Table 2 Information on mutations identified in immunosuppressed patients in this study and in other studies and SARS-CoV-2 lineages, consistent with sites of convergent evolution
Fig. 4
figure 4

The SARS-CoV-2 Omicron spike structure (PDB 7T9J) top (left) and side (right) view with the accumulated mutations in three immunosuppressed patients. The NTDs in the trimer are shown in green and the RBD is shown in blue as indicated in the boxes on the left panel. The spike deletions and substitutions in P29, P78, and P126 are labeled and marked on the structure view in yellow, red, and pink colors, respectively

Specific therapies were associated with the accumulation of convergent spike mutations in immunosuppressed patients

To understand possible factors associated with the occurrence of these convergent mutations in the repeatedly sampled immunosuppressed patients, particularly those who accumulated multiple mutations, we examined their related COVID-19 treatment history before and after the initial sampling events (Fig. 3B, Supplemental Table 1). We note that all immunosuppressed patients (n = 10) were treated with immunosuppressants, such as mycophenolate mofetil, prednisolone, and tacrolimus.

For non-immunosuppressed patients (n = 4), two had no reported treatments, and the other two (P90 and P125) had remdesivir and/or nirmatrelvir/ritonavir treatment but with short sampling intervals (≤ 1 day). For immunosuppressed patients without major mutation accumulation (n = 6), two had antiviral treatment history (P14, casirivimab/imdevimab and remdesivir 22 days before the 1st sampling and no treatment between a 11-day sampling interval; P143, nirmatrelvir/ritonavir and remdesivir between a 4-day sampling interval). For immunosuppressed patients who had mutations (n = 4), multiple antiviral treatment histories were reported. P78 and P126, who were treated with both small molecule inhibitor antivirals (e.g., remdesivir) and mAbs (e.g., tixagevimab/cilgavimab and bebtelovimab), showed mutations in ORF1a (nsp3 and nap6, respectively) and spike genes, including the spike RDR deletions (Fig. 3B). The RDR2 and RDR4 deletions in P126 are in two adjacent flexible loops in spike NTD (Fig. 4), suggesting that they may confer conformational changes in this domain to facilitate escape from neutralizing mAbs. The two spike RBD antigenic substitutions (K444N and G446R) in P78 are located in corresponding spike epitopes binding to tixagevimab/cilgavimab and bebtelovimab [41], the treatments of this patient, suggesting a selective pressure from the mAb treatments on the intra-host viral evolution. Interestingly, P29 had a treatment history of molnupiravir and showed multiple substitutions (n = 6) on ORF1a and spike, including the S:E484T and S:D574N mutations. Molnupiravir mainly disrupts SARS-CoV-2’s nascent RNA strand synthesis or positive-sense genome synthesis by incorporating itself as an analogue of cytosine (C) and therefore leads to guanine (G) to adenine (A) or cytosine (C) to uracil (U) mutation [29]. Both spike amino acid mutations in P29 were derived from the G to A nucleotide mutation, strongly supporting the correlation between viral mutation accumulation and the molnupiravir treatment. P148 only had convalescent plasma and remdesivir treatments 22 days prior to the 1st sampling and accumulated an nsp3 mutation (ORF1a:E938G) during the samplings. These developed substitutions in the four patients all had allele frequencies between 73 to 92% (Fig. 3B), and were all derived from < 2% frequency in the 1st sampling (i.e., mutations were not called at 2% cutoff), except for the single mutation in P148 that was progressed from 25% frequency in the 1st sampling. Taken together, these results strongly support the selection pressure from antiviral treatments in immunosuppressed patients during ongoing viral replication and the role of antiviral therapies in contributing to the selection of SARS-CoV-2 convergent evolutionary sites in this population.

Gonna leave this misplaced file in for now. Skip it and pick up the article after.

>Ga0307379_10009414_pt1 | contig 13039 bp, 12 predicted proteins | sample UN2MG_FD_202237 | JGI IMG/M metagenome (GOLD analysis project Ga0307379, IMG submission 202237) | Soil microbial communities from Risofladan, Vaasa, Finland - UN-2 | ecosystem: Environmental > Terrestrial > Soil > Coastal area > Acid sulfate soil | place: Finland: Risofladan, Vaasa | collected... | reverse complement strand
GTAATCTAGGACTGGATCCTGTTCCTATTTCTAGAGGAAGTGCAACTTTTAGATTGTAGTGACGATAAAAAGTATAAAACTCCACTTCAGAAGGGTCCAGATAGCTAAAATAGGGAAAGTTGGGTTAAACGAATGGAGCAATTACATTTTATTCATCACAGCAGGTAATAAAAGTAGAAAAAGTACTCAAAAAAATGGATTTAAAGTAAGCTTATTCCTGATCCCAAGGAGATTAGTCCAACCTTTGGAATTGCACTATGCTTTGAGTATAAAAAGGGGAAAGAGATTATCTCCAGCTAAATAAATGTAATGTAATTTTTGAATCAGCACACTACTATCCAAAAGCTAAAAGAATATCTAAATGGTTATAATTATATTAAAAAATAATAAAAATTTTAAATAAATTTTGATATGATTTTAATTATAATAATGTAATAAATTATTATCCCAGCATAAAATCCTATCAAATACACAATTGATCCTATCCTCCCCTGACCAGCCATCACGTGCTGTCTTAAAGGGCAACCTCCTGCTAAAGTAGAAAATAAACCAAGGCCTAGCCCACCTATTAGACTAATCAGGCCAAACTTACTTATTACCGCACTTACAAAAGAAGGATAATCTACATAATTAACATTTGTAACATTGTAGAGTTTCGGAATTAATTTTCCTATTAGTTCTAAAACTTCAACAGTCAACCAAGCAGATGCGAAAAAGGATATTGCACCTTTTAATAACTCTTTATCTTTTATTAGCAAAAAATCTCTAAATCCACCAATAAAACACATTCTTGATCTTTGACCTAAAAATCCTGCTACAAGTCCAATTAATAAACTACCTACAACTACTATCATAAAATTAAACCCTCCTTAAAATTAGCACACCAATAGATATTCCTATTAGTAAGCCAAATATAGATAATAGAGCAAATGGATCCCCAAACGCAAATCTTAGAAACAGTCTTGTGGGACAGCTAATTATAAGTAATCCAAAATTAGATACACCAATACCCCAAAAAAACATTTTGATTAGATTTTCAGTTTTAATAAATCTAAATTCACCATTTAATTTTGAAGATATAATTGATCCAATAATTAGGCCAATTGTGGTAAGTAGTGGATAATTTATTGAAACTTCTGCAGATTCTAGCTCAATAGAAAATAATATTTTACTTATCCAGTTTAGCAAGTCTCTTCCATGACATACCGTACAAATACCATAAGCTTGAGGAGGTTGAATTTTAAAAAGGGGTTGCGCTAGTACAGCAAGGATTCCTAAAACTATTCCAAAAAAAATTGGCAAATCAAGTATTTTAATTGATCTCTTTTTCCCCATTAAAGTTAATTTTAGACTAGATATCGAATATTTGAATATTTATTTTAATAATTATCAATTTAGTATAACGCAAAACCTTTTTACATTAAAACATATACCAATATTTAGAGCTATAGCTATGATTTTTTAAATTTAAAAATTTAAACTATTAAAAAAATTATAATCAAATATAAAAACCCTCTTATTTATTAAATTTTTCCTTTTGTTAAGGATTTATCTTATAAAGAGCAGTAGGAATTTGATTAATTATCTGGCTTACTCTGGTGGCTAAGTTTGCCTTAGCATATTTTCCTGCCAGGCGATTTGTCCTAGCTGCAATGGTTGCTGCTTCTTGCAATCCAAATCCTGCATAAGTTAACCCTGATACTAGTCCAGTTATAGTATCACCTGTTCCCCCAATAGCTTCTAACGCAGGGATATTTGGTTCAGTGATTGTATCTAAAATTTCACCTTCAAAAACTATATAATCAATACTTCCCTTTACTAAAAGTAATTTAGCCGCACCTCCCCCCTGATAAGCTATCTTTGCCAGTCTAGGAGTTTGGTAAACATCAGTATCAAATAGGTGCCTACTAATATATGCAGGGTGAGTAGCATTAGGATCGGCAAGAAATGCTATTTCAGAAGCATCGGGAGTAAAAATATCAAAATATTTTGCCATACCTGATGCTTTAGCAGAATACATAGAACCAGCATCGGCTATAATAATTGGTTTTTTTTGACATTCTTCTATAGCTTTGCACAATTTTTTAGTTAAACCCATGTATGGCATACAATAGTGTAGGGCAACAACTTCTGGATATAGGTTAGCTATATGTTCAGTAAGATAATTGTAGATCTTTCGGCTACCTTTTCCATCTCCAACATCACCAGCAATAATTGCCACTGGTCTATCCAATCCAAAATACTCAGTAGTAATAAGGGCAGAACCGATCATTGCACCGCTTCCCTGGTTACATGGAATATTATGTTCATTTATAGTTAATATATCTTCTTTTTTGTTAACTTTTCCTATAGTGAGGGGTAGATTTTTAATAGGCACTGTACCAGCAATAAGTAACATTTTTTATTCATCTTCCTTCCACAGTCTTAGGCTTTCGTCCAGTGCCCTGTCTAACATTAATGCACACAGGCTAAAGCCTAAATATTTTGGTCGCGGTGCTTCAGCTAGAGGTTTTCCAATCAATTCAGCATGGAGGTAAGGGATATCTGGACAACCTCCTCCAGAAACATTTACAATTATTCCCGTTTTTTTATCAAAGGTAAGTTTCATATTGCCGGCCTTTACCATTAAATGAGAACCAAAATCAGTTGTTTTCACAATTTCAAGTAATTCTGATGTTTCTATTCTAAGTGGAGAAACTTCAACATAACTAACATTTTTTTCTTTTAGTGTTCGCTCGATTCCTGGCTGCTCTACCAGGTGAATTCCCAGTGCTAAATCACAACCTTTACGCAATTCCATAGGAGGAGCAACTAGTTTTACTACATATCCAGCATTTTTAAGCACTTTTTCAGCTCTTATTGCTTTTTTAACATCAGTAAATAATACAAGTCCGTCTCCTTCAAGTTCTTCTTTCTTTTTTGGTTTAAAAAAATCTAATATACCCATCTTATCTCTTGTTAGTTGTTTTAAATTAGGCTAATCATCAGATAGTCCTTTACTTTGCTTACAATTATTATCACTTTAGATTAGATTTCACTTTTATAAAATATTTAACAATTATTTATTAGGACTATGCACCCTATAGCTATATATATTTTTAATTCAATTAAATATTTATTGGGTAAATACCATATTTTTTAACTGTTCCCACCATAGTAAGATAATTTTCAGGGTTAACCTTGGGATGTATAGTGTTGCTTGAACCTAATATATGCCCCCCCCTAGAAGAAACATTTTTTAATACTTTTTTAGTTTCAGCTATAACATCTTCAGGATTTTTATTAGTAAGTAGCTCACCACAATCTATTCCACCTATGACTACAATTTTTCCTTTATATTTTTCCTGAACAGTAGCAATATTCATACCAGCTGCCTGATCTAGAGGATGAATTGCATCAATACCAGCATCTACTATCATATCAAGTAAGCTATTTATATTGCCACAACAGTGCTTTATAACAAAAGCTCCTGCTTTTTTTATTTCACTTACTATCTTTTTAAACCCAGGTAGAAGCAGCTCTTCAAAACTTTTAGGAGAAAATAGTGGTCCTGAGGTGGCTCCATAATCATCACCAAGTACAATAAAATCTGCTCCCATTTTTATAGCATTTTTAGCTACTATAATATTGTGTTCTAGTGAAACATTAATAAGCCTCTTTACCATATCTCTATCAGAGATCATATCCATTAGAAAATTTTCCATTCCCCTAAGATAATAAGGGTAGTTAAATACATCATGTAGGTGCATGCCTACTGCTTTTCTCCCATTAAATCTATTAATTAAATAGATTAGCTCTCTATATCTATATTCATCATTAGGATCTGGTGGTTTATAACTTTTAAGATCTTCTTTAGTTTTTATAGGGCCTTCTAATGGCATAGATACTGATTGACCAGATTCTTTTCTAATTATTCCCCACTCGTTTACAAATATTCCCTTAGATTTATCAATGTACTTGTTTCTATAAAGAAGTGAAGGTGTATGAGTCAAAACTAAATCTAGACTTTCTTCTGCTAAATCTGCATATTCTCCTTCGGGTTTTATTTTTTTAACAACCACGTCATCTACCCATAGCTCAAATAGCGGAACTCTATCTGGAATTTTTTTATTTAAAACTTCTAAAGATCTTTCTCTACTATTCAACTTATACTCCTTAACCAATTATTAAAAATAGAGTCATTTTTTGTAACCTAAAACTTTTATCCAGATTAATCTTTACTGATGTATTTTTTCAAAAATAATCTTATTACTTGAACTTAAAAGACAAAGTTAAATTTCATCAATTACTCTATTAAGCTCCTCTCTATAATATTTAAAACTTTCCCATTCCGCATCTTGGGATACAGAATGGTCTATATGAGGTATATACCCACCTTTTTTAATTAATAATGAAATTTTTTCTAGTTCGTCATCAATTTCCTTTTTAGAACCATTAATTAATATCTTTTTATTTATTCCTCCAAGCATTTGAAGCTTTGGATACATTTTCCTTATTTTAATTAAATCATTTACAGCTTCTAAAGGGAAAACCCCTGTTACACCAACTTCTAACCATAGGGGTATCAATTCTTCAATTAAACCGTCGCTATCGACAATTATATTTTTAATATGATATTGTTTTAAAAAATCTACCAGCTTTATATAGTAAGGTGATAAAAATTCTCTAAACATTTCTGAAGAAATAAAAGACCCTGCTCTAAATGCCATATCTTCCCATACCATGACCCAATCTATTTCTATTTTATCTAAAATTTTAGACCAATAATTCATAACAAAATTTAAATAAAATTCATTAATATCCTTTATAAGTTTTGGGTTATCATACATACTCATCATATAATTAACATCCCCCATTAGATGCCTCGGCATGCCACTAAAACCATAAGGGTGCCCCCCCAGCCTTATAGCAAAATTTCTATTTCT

Our study evaluating SARS-CoV-2 evolution in 192 patients throughout a year with comparison to the community variants strongly supports the central role of persistent infection in the generation of intra-host SARS-CoV-2 mutations in immunosuppressed patients, particularly those undergoing antiviral treatments. We found that the viral lineages in our main patient cohort are consistent with the community variants (Fig. 1). However, the notably higher level of viral genetic diversity and variability in some hospitalized and immunosuppressed patients (Fig. 2) indicates their potential for acting as independent “reservoirs” for convergent mutations. Importantly, we show that during prolonged virus replication, immunosuppressed patients tend to accumulate host-adaptive mutations (Fig. 3), and that such viral mutation accumulation is not rare (in 4/10 repeatedly sampled immunosuppressed patients). The mutations are likely associated with resistance to mAbs and other antiviral treatments (Fig. 3B). These results strongly support the idea that persistent infection in immunosuppressed individuals may serve as the reservoir for SARS-CoV-2 immune-escaping mutations and contribute to the ongoing evolutionary landscape of SARS-CoV-2 [3,4,5,6,7,8, 30, 38].